New Horizons in Management series
Chapter 7: The impact of the TEC programme on human and social capital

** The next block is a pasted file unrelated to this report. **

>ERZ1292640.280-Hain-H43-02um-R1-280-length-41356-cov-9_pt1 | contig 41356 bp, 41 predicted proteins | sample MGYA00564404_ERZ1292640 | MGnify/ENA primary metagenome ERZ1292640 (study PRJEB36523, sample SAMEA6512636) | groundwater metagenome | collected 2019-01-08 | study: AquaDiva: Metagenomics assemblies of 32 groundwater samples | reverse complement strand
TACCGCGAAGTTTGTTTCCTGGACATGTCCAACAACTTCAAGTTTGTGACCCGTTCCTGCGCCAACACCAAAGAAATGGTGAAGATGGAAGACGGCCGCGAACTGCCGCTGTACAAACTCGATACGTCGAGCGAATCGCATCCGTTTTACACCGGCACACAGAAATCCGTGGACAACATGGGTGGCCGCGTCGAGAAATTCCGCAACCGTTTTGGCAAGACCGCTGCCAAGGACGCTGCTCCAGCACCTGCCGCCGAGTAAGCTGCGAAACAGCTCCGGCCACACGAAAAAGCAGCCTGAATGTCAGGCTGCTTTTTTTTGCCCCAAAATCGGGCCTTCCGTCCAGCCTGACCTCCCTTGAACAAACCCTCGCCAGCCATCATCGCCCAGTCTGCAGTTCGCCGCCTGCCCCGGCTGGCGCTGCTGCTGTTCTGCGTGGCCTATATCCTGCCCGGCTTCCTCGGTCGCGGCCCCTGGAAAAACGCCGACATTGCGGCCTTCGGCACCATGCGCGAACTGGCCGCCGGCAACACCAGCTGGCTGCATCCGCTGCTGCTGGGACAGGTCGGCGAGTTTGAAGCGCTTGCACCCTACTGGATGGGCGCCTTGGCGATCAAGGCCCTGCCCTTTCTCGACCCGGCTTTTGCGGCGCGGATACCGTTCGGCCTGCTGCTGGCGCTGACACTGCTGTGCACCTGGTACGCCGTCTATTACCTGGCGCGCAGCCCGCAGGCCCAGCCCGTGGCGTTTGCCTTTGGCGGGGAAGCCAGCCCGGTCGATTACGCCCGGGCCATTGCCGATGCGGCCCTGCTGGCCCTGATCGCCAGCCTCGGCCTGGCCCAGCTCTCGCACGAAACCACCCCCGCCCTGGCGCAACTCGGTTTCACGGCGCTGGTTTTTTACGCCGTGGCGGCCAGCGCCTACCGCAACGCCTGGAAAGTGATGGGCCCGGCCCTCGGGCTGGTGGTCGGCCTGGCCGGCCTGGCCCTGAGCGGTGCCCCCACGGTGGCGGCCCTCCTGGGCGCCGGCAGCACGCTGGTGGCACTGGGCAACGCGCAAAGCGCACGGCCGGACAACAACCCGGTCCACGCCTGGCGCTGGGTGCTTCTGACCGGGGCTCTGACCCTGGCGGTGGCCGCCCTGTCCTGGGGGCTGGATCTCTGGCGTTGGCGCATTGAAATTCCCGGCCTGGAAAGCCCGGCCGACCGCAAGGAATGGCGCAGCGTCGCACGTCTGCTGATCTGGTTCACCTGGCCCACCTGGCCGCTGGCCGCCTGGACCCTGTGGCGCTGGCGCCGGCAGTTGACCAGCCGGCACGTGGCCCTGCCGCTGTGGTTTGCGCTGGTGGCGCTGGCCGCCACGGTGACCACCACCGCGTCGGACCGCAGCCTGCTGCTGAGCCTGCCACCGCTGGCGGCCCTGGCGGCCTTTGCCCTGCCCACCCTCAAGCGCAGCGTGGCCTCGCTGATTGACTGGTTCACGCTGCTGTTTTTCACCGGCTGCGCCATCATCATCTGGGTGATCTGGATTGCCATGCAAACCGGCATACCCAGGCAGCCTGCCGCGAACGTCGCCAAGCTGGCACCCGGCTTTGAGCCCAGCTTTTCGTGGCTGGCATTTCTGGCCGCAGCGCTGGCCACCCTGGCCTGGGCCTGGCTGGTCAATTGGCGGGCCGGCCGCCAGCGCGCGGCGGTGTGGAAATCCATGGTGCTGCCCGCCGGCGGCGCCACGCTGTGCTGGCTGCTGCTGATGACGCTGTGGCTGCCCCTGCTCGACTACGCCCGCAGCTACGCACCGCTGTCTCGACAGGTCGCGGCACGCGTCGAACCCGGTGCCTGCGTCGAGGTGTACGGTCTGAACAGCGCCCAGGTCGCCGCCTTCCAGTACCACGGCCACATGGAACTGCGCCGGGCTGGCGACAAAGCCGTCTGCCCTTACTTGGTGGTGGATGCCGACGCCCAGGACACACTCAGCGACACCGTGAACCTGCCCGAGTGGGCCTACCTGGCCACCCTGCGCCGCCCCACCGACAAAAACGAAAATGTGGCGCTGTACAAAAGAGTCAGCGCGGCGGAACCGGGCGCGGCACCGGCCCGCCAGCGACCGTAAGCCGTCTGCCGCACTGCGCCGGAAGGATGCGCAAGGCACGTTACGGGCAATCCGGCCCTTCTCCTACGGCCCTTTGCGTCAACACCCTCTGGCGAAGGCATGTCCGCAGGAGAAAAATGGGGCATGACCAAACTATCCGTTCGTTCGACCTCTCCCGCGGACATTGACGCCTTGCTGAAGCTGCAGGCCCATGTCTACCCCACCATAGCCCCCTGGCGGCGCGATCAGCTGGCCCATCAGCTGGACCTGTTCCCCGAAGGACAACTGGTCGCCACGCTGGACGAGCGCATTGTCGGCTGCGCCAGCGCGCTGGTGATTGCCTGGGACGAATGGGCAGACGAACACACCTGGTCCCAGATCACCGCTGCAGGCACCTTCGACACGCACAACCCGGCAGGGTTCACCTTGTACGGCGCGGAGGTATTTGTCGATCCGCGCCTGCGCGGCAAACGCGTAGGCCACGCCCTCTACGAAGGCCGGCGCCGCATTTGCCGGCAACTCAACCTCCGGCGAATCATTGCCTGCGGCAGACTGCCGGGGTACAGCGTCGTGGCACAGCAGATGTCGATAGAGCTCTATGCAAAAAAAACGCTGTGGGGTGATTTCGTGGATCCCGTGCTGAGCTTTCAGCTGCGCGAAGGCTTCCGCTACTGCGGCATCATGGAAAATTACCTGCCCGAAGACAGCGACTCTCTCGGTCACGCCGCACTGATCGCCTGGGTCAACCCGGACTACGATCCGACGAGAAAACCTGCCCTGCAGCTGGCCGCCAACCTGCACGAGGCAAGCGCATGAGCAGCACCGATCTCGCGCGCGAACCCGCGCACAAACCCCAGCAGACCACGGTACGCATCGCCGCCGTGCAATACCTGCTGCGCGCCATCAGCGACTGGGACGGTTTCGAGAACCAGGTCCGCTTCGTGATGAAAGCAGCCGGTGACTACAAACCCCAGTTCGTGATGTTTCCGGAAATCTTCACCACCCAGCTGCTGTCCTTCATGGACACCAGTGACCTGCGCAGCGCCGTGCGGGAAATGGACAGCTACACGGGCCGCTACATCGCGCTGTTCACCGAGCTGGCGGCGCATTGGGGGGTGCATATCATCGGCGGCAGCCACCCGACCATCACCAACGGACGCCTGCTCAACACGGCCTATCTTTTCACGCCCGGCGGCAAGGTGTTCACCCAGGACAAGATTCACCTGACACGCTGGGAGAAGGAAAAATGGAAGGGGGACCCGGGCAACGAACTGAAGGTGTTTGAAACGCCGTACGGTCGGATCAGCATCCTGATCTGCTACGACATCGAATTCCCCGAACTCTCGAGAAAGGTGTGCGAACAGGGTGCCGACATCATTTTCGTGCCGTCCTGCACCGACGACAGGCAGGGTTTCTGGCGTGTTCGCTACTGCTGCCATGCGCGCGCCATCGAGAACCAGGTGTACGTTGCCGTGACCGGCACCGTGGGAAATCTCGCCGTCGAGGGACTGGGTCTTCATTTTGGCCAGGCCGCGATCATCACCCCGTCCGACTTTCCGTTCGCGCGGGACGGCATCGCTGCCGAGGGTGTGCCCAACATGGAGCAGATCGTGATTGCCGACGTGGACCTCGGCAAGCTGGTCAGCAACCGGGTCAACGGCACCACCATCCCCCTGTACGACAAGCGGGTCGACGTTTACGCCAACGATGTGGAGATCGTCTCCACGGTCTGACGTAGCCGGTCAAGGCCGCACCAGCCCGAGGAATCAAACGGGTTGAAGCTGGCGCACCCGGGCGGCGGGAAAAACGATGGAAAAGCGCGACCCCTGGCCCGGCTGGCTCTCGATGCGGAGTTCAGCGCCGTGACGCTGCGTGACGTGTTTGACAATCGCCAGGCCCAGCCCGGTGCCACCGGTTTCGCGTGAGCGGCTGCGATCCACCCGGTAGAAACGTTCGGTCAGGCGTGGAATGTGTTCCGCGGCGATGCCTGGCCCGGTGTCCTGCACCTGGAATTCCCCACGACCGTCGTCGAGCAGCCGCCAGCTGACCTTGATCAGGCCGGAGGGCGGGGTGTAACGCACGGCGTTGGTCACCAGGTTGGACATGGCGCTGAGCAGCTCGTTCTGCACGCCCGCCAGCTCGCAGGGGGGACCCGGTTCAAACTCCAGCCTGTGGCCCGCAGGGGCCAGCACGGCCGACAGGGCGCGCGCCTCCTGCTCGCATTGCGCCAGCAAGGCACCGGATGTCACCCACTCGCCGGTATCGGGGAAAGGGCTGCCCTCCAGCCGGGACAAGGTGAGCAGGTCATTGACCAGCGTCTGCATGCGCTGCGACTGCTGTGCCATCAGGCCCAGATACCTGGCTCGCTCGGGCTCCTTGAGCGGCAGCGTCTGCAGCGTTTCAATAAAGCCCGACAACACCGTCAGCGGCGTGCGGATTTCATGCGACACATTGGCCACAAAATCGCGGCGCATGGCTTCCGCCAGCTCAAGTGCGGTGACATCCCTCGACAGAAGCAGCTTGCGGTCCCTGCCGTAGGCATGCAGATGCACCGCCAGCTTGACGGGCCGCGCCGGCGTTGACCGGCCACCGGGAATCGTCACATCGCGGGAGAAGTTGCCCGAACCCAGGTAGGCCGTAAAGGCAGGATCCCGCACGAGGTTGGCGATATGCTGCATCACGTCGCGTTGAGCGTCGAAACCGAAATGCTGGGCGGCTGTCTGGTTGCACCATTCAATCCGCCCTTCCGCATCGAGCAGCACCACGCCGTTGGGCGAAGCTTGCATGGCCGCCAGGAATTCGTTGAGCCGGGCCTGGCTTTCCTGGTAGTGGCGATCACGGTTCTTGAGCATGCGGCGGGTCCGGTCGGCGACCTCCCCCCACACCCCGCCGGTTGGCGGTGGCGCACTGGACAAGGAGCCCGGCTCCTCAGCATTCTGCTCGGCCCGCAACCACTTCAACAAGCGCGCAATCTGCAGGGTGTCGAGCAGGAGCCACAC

Research suggests that self-efficacy is not a static trait, rather it is something that can be changed, therefore supporting the view that targeted programmes for entrepreneurs can be used to develop entrepreneurial self-efficacy. This chapter presents the quantitative findings from the evaluation of an e-coaching programme for female entrepreneurs, particularly in relation to general entrepreneurial attitudes, entrepreneurial self-efficacy and formal and informal support. The findings support the view that education and development to enhance entrepreneurial self-efficacy are appropriate for women entrepreneurs. The findings presented in this chapter demonstrate how coaching has the potential to enhance entrepreneurial self-efficacy, supporting the social cognitive literature which suggests that development interventions, such as coaching, can have a positive effect on an individual’s perception regarding their own capabilities. Although self-efficacy is on the whole task specific, self-efficacy measurement of one task may be generalized, therefore, the findings presented in this chapter suggest that women entrepreneurs’ increase in entrepreneurial self-efficacy may also impact on a wider variety of business skills.
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